An HTML parser and browser following functional ideals. (https://ag.eitilt.life/willow/)
I enjoy working in the terminal, but none of the existing pure-text web browsers quite provide the full-featured experience I'm looking for; quite good for retro computing, not as comfortable as current standards of development.
On the graphical side, there are a number of extensions which tack keyboard controls onto existing browsers, but the resulting join is necessarily a bit ugly (there are a few browsers which have been specifically designed around the keyboard -- qutebrowser stands out among them -- but they all still have their own pain points in turn). So, I'm making my own. There's no way this will ever be able to compete with the big names1, but I hope to gradually grow, one stable step at a time, and eventually reach something I find comfortable to use.
Instructions for writing other packages using these libraries are generated as Hackage pages; those can be found in the standard locations (Hackage, the
~/.cabal/store/*/share/doc/, etc.), and are mirrored to the project web page2.
In order to ensure the modules provide all relevant information, this file has been added to the
extra-source-files list in addition to the README specific to that module, but to avoid duplicate patches, the copy/link has not been added to Darcs. If you have obtained this via
cabal get or a single-module tarball, everything should be good. If instead you have cloned this through Darcs or otherwise downloaded the entire repository, you won't have the duplicate in the place Cabal expects it to be. That shouldn't be an issue unless you try packaging it up for some reason, but if you do run into trouble:
ln README.md mangrove/README.project.md ln README.md willow/README.project.md
Warnings are only useful to developers; while an end user seeing a warning might feel inclined to fix the program, chances are it's just going to be ignored as the list of built files scrolls by. Reflecting that, a build flag
dev has been added to all packages to toggle the printing of warnings, and potentially other developer aids in the future. If you decide to help improve this code, please enable it:
cabal configure -fdev
Depending on the size of your hack, I welcome either a diff file, or you can bundle your complete darcs patches with
darcs send. Either way, attach the changes to an email addressed to email@example.com and I'll see about adding it to the codebase.
If you do send the latter, every patch should have a comment with a (at least mildly) descriptive name prefixed with a tag indicating the general category addressed by the patch: for fixing issues, that is an "i/" followed by the issue number (without leading zeros, unlike the reference file); for general development, "f/" followed by the best topic in the
FEATURES key; for completeness, version tags are "v/" followed by the package reference followed by the version. All are terminated with a final period.
Please do not squash patches. Each patch should represent a minimal but complete change: certainly enough context to successfully compile, hopefully enough context to not break any previously-passing tests, and potentially combining closely-related changes at your discretion, but if you wind up trying to decide between multiple tags or you're adding all of your work over the entire day, you should probably look closely at whether you can break the patch apart any farther.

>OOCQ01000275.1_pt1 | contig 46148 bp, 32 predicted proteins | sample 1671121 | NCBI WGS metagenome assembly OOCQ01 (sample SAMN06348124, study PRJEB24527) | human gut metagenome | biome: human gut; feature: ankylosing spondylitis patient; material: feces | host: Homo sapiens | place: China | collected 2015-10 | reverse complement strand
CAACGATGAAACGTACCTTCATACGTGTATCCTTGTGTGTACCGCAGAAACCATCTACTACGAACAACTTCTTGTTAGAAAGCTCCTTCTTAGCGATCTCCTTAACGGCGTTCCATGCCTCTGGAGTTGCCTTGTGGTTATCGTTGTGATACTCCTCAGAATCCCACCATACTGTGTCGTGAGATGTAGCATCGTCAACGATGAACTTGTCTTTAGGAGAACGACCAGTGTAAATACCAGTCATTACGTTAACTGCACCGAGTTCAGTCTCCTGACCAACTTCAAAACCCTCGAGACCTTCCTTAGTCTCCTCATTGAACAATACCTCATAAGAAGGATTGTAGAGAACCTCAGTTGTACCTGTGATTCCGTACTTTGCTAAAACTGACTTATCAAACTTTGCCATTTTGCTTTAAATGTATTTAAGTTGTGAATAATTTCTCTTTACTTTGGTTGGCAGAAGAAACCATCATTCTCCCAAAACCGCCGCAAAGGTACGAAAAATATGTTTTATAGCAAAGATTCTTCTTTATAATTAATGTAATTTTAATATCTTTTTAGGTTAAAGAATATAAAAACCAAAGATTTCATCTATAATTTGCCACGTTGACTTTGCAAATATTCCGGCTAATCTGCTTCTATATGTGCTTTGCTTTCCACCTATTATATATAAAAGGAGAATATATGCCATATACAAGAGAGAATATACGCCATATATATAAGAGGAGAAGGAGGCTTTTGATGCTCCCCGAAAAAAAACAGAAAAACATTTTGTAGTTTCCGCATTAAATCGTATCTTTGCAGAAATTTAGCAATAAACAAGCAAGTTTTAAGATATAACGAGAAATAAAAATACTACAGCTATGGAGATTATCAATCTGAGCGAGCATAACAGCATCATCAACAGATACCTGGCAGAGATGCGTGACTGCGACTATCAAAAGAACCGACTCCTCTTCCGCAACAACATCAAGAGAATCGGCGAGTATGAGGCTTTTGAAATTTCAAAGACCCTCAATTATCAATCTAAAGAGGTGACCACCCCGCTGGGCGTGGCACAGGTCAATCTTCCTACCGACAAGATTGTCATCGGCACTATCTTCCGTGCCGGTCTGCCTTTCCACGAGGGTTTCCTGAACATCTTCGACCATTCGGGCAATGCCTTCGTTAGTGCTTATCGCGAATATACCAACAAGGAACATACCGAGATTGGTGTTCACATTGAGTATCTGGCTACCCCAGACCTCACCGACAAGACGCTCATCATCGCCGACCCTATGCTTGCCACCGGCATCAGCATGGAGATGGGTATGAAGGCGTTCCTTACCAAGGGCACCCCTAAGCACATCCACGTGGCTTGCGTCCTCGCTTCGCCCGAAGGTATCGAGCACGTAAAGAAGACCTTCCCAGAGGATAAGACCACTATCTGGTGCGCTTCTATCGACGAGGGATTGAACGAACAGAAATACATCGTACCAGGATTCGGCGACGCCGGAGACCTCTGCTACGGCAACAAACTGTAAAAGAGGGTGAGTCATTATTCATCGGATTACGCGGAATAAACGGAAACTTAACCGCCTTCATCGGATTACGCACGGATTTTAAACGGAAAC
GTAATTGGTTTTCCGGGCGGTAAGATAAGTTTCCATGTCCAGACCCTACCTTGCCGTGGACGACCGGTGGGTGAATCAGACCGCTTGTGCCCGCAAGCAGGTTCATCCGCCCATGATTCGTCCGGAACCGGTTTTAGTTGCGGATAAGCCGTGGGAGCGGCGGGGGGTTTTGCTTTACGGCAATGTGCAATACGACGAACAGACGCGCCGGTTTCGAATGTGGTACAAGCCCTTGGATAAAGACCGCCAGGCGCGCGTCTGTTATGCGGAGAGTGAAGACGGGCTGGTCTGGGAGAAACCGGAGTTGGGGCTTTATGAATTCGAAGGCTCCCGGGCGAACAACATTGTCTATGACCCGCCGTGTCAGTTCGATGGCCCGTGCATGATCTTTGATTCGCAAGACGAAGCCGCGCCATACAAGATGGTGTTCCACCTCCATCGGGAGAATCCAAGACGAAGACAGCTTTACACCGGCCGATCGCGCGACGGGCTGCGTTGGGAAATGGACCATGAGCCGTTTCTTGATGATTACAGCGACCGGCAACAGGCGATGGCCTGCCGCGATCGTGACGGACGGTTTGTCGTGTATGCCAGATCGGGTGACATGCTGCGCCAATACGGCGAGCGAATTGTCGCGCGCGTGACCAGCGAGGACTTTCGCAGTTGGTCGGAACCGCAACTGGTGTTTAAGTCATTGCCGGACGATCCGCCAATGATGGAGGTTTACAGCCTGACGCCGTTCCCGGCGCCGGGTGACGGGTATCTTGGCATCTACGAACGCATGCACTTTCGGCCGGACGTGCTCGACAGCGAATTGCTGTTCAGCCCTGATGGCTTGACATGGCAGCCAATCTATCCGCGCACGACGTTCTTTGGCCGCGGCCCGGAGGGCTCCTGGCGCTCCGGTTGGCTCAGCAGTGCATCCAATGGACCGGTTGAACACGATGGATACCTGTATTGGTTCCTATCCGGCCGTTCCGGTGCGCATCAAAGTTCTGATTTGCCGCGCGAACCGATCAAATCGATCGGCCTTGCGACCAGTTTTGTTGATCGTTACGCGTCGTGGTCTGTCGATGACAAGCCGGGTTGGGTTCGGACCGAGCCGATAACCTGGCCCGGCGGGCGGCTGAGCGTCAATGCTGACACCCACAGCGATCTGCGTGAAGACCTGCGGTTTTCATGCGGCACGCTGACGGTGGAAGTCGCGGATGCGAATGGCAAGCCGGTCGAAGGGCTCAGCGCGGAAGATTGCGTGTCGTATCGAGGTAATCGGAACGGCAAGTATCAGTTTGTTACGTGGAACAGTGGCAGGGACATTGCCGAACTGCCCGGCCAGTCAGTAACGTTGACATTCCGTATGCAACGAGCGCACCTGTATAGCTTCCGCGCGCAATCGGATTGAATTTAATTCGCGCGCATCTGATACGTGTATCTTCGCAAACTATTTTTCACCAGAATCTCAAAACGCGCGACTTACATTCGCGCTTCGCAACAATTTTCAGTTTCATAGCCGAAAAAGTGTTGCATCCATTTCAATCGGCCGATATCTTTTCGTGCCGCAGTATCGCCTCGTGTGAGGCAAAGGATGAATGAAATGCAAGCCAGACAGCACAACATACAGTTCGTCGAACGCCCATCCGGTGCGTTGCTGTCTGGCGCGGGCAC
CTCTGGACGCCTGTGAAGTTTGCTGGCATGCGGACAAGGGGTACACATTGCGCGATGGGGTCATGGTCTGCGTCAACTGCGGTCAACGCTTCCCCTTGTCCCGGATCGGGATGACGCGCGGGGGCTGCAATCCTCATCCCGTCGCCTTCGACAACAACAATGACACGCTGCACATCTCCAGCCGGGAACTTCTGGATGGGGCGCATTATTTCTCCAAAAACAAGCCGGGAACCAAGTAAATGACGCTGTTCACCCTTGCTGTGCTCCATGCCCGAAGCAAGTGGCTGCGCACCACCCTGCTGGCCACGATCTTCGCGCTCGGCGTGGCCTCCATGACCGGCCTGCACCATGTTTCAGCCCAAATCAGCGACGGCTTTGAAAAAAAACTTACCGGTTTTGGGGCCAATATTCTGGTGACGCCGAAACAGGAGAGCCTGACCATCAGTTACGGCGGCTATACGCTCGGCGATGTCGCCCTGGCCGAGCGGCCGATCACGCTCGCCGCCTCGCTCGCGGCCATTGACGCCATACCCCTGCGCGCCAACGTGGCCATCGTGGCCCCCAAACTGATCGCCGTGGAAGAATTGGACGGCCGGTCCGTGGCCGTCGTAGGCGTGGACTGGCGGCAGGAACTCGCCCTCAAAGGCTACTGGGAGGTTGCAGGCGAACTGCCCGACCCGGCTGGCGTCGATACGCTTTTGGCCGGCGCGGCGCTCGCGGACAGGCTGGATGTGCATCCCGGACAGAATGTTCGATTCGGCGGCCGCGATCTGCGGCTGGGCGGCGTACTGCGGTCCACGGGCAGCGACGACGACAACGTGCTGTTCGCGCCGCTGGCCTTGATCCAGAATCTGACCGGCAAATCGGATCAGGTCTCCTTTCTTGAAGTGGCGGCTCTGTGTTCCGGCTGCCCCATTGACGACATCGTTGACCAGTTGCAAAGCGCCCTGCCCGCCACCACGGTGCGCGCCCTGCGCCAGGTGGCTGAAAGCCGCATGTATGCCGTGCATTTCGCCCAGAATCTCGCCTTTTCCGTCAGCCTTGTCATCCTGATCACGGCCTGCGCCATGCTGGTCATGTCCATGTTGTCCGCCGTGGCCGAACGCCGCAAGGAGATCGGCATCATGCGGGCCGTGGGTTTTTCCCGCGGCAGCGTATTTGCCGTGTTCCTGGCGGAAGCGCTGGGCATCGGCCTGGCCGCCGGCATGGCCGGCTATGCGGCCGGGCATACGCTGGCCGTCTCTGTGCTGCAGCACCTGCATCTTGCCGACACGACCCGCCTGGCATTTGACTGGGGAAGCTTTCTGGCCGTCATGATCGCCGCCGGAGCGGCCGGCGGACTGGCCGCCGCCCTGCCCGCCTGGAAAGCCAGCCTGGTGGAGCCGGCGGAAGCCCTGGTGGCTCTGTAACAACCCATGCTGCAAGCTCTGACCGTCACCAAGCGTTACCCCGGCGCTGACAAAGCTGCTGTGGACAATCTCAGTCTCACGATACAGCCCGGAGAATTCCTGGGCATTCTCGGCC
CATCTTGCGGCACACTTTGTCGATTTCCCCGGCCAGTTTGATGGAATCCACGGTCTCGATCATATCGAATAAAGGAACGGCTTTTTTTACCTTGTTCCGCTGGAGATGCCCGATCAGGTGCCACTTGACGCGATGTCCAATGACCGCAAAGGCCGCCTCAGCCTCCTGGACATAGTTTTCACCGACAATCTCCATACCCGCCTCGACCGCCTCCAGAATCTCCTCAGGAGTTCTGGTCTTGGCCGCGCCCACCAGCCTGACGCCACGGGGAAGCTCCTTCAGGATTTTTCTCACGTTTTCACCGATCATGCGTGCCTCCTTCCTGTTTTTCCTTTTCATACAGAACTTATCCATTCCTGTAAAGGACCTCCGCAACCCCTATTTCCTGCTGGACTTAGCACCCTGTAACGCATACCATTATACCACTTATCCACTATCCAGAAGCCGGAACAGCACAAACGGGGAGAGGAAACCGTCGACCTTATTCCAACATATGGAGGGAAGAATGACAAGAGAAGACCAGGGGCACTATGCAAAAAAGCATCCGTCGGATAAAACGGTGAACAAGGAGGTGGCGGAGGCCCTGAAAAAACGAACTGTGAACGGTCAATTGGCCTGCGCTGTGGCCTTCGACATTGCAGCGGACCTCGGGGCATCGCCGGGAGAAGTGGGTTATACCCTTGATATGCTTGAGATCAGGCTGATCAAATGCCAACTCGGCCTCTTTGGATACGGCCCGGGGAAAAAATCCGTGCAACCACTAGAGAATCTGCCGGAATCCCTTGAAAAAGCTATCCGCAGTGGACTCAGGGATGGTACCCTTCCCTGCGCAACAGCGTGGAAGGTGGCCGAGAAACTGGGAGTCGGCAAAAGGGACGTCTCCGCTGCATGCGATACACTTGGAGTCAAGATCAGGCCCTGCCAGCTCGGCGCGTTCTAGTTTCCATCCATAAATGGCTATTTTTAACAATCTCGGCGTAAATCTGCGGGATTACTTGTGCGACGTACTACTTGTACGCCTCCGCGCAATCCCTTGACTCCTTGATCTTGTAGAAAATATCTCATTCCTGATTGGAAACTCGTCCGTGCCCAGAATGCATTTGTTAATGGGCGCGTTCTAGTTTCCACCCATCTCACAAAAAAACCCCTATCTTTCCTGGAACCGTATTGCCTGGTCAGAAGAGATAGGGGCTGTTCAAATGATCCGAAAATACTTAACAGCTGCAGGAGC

Additionally, make good use of the
--ask-deps flag. Until I get a CI integration together, it's easy to miss a dependency, but do your best to select anything which your patch may require to build successfully.
External test suites
Several test suites have already been written against the HTML specification (including some spillover into other web technology), and I have taken advantage that previous work to ensure the correctness of the modules here.
Rather than duplicate the storage and have to worry about keeping my mirror up-to-date, I've instead just set up the tests to look for the repositories in specific locations, and rely on the programmer to clone them manually.
If possible, these should be saved in the primary data folders; however, as the test data is shared between multiple packages, a naïve setup will take up a lot of unnecessary space. If you're only building a single package, then you're already good and can just use the
data/ folder in this same directory. If you do have the full repo, Haskell can easily handle symlinks, so I recommend cloning the data to a single location and then linking to it from the other package(s); the top-level directory has been used in the examples, but you can also just choose, e.g.,
willow/data/ and link the other packages to that.
The supplemental html5lib conformance suite may be enabled via the Cabal flag
html5lib. Before doing so, however, the test data must be downloaded to
git clone 'https://github.com/html5lib/html5lib-tests' data/test/html5lib-tests
And, unless you only downloaded a single module:
ln -s data/test/html5lib-tests mangrove/data/test ln -s data/test/html5lib-tests willow/data/test
Followed either way by:
cabal configure --enable-tests -fhtml5lib cabal v2-test mangrove:html5lib willow:html5lib
Likewise, most of the web-platform-tests conformance suite (Cabal flag
wpt) requires the directory
data/test/wpt to be populated:
git clone 'https://github.com/web-platform-tests/wpt' data/test/wpt ln -s data/test/wpt willow/data/test cabal configure --enable-tests -fwpt cabal v2-test willow:wpt